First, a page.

“Senna” was released this week, and even if you have no interest whatsoever in Formula One, or indeed sports in general, I would advise you to go and see it. This is partly because the documentary is an unflinching and relentless exploration of the men who live life in the fast lane, and what motivates their adrenaline-charged addiction to the dangerously mortal world of motor racing: but mostly because, as always, it highlights a popular cinematic trope which is worthy of much greater critical thought.
Men like cars. Even men who say they don’t like cars, like cars. Even men who say they have no interest whatsoever in cars, and claim they wouldn’t know a Mazda from a Maserati, like cars. Perhaps not the engineering, or the aesthetic beauty, or the tedium of the driving process: but all men love, passionately love, the speed. It’s quite simply a primal male urge: the desire to go very fast, certainly much faster than one ought to be going. People are under the impression that men can be satisfied by a hearty meal, a few pints of beer, or a good shag. And this is generally true: but sometimes a man wants more. Sometimes a man wants to get into a vehicle and hurtle along at a stupid speed. If you want to know why the “Fast and Furious” franchise is five films in and stronger than ever, it’s because with the slow erosion of plot, character and any scrap of intelligence more emphasis is given to men going really really fast in really really fast cars. And this pleases a male audience, if only superficially.
The whole adrenaline-pumping business becomes a much more serious matter when the need for speed evolves into something more than a transient thrill, into an experience beyond a chance for some high octane fun and frolics. Namely, when the love of speed becomes a necessity, a way of life, and most importantly of all an obsession.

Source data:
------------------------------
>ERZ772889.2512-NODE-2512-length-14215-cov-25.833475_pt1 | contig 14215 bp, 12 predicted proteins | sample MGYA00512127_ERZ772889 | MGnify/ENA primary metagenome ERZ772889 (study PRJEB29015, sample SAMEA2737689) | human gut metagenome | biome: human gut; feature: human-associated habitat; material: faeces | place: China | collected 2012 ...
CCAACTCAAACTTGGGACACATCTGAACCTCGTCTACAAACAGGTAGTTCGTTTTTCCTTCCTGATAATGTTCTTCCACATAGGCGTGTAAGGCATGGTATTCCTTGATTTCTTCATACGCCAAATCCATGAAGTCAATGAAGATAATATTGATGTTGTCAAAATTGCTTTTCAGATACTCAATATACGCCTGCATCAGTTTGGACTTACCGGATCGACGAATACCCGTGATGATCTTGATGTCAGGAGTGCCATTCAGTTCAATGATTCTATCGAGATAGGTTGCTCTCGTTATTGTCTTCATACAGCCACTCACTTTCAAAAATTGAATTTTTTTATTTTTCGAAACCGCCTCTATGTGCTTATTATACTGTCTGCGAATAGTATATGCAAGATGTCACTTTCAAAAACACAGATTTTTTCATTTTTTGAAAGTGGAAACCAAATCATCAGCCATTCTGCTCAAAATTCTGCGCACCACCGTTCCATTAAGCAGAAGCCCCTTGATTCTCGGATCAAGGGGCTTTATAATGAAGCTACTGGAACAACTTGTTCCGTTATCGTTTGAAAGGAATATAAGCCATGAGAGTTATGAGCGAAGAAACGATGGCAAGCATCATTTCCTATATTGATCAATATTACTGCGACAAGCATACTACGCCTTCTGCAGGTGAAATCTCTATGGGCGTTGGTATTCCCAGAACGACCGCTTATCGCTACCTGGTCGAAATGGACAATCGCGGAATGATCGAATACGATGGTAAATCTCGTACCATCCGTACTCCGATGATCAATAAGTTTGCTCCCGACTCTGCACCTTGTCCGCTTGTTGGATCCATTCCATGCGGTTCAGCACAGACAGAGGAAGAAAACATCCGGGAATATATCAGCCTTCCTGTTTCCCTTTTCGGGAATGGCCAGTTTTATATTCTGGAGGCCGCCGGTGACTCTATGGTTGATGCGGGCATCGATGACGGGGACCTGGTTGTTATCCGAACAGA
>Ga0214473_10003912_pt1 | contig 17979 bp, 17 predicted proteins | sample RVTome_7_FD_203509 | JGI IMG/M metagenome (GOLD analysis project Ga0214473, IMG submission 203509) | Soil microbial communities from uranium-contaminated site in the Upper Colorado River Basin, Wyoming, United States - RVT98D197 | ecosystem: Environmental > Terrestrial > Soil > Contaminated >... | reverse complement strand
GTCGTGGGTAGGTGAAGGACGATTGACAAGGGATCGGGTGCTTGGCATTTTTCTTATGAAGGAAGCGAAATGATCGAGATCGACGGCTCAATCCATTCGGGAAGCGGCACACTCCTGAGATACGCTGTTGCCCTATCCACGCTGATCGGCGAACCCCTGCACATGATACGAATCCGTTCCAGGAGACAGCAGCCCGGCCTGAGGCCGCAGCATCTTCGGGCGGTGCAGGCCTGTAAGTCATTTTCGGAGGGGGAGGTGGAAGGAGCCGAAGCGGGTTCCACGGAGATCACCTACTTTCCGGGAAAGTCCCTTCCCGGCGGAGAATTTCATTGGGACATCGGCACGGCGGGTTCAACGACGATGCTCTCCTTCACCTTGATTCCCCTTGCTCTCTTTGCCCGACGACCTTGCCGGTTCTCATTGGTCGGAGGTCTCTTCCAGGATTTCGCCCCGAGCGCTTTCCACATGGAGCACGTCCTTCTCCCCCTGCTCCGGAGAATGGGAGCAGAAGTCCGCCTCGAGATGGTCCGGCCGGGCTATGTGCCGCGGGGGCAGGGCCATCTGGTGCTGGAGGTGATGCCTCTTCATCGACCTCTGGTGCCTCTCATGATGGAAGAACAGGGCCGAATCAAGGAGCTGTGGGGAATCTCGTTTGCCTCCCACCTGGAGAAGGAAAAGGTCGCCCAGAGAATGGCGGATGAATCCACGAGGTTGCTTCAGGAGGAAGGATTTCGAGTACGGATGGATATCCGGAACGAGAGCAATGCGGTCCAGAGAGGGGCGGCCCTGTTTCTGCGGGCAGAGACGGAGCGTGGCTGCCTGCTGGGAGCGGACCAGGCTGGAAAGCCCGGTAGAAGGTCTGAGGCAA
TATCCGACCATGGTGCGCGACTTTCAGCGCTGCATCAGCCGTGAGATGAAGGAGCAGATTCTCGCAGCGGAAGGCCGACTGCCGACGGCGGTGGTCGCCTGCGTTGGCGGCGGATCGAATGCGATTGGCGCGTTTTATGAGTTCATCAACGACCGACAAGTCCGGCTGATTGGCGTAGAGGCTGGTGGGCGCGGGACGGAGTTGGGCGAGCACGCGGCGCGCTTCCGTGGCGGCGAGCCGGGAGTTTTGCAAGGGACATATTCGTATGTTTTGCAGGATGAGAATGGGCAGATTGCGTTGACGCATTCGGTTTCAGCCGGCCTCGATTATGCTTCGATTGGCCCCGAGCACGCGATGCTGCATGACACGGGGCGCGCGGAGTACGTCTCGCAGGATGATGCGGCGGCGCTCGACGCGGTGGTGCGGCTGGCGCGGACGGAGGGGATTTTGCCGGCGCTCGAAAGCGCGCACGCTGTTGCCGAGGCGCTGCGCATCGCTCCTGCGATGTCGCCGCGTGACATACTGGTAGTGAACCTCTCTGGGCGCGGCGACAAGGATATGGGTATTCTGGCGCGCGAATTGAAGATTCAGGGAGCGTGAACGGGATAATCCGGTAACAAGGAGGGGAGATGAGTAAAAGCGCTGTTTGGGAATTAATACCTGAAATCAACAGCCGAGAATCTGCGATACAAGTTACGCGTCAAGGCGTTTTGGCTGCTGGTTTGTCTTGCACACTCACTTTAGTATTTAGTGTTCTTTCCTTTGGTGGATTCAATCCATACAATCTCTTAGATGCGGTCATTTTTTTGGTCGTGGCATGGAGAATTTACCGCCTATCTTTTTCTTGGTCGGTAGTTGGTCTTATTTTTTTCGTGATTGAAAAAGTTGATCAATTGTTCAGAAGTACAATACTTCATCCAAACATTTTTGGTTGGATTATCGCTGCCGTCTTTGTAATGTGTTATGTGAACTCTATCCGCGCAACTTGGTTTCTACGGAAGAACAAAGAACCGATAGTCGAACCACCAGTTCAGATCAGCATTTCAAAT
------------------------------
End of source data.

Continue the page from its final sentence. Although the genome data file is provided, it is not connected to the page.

This is something that the documentary about Ayrton Senna is highly concerned with, to the extent that it develops into the key concern of the film. “Senna” is book-ended by archive footage of a karting race Senna participated in as a young man, accompanied by an audio clip of the driver describing this race much later in his life. He describes the experience as “pure racing,” and one of the greatest thrills he ever had behind the wheel, driving in anger. On the most obvious level this demonstrates Senna’s long-standing resentment of the political and corporate under-current of Formula One, when the desire to be a great racing driver, and claim incredibly victories, and drive exciting races, is supplanted by the desire to accumulate points, and consolidating long term championship victory, or play ball with the powers that be. These frustrations surfaced numerous times in Senna’s racing career, most prominently in his furious rivalry with Alain Prost, who would hold position for points or deliberately (perhaps) crash into his opponents to win the world championship. Senna was more of the opinion that if an individual race isn’t won then the driver has failed, and this is certainly a more idealistic and exciting approach to the sport, one the documentary subtly manipulates us into siding with despite our knowledge of where the lust to win ultimately lands Senna.